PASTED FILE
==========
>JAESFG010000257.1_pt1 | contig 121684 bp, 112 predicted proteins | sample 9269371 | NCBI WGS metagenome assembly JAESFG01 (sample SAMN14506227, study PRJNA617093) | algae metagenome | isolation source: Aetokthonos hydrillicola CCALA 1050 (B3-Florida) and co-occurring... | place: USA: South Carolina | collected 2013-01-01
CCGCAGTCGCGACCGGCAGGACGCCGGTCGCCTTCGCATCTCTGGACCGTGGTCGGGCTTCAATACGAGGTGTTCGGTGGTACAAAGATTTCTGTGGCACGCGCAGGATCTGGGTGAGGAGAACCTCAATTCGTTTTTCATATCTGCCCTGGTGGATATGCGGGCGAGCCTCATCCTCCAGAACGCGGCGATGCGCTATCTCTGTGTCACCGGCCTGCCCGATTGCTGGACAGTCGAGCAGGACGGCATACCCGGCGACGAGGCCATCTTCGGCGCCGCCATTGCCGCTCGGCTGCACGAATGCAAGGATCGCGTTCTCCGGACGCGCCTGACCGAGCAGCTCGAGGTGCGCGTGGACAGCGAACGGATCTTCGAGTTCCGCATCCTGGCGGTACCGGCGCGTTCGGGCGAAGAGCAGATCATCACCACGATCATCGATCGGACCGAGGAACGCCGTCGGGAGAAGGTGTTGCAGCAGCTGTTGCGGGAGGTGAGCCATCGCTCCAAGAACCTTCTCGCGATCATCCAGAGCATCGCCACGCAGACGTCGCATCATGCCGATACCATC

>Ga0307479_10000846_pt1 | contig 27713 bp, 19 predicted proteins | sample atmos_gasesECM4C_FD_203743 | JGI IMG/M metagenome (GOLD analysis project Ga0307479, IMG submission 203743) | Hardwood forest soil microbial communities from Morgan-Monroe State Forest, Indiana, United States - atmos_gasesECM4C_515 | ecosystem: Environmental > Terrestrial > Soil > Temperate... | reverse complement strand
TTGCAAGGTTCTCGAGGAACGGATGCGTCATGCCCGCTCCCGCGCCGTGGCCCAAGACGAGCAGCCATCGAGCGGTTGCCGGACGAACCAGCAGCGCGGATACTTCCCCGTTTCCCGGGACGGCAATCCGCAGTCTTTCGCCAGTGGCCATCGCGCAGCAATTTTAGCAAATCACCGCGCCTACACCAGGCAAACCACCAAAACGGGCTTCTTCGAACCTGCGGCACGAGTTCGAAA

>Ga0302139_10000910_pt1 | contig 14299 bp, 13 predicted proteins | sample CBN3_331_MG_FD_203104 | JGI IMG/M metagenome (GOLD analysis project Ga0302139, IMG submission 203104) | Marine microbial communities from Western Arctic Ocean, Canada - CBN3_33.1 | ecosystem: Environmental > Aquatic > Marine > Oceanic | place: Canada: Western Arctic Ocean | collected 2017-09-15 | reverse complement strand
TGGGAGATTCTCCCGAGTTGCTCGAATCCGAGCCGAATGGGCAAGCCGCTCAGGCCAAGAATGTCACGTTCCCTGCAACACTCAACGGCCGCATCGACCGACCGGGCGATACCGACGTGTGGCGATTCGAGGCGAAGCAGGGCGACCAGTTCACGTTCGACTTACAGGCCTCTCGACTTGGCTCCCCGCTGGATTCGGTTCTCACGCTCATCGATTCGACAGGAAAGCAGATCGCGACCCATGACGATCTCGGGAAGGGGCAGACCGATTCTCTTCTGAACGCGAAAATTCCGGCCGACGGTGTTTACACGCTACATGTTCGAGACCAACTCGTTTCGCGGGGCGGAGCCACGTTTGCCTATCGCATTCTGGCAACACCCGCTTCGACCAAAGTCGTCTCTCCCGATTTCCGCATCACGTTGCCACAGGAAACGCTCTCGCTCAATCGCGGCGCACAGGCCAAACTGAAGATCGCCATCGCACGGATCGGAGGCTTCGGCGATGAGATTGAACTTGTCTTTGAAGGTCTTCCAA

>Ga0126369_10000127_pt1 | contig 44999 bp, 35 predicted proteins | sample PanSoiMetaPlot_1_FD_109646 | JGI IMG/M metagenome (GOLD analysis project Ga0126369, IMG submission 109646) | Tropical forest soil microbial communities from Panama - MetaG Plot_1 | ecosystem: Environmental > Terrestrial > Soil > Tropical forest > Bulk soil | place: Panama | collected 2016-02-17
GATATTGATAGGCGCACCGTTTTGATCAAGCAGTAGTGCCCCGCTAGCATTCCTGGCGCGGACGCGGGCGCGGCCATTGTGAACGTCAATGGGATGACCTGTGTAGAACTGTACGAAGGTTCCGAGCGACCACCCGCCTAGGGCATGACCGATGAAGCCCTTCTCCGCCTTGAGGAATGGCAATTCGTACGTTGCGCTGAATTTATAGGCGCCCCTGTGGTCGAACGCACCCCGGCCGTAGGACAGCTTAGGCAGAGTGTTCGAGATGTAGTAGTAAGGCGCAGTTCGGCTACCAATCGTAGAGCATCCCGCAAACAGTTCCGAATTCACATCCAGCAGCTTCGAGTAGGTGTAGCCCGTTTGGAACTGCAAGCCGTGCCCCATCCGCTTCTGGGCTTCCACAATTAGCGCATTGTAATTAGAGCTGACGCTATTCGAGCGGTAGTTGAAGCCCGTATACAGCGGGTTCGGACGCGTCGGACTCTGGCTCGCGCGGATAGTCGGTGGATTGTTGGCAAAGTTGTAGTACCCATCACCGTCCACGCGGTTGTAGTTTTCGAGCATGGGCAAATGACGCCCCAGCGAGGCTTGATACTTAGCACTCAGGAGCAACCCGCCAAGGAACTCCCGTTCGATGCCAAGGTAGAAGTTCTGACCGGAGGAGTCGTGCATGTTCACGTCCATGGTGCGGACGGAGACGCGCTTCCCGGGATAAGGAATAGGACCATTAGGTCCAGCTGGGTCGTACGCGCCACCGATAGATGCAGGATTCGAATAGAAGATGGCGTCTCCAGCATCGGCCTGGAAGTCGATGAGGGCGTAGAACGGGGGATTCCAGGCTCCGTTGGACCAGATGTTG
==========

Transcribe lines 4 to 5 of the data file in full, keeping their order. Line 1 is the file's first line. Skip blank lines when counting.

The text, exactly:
TTGCAAGGTTCTCGAGGAACGGATGCGTCATGCCCGCTCCCGCGCCGTGGCCCAAGACGAGCAGCCATCGAGCGGTTGCCGGACGAACCAGCAGCGCGGATACTTCCCCGTTTCCCGGGACGGCAATCCGCAGTCTTTCGCCAGTGGCCATCGCGCAGCAATTTTAGCAAATCACCGCGCCTACACCAGGCAAACCACCAAAACGGGCTTCTTCGAACCTGCGGCACGAGTTCGAAA

>Ga0302139_10000910_pt1 | contig 14299 bp, 13 predicted proteins | sample CBN3_331_MG_FD_203104 | JGI IMG/M metagenome (GOLD analysis project Ga0302139, IMG submission 203104) | Marine microbial communities from Western Arctic Ocean, Canada - CBN3_33.1 | ecosystem: Environmental > Aquatic > Marine > Oceanic | place: Canada: Western Arctic Ocean | collected 2017-09-15 | reverse complement strand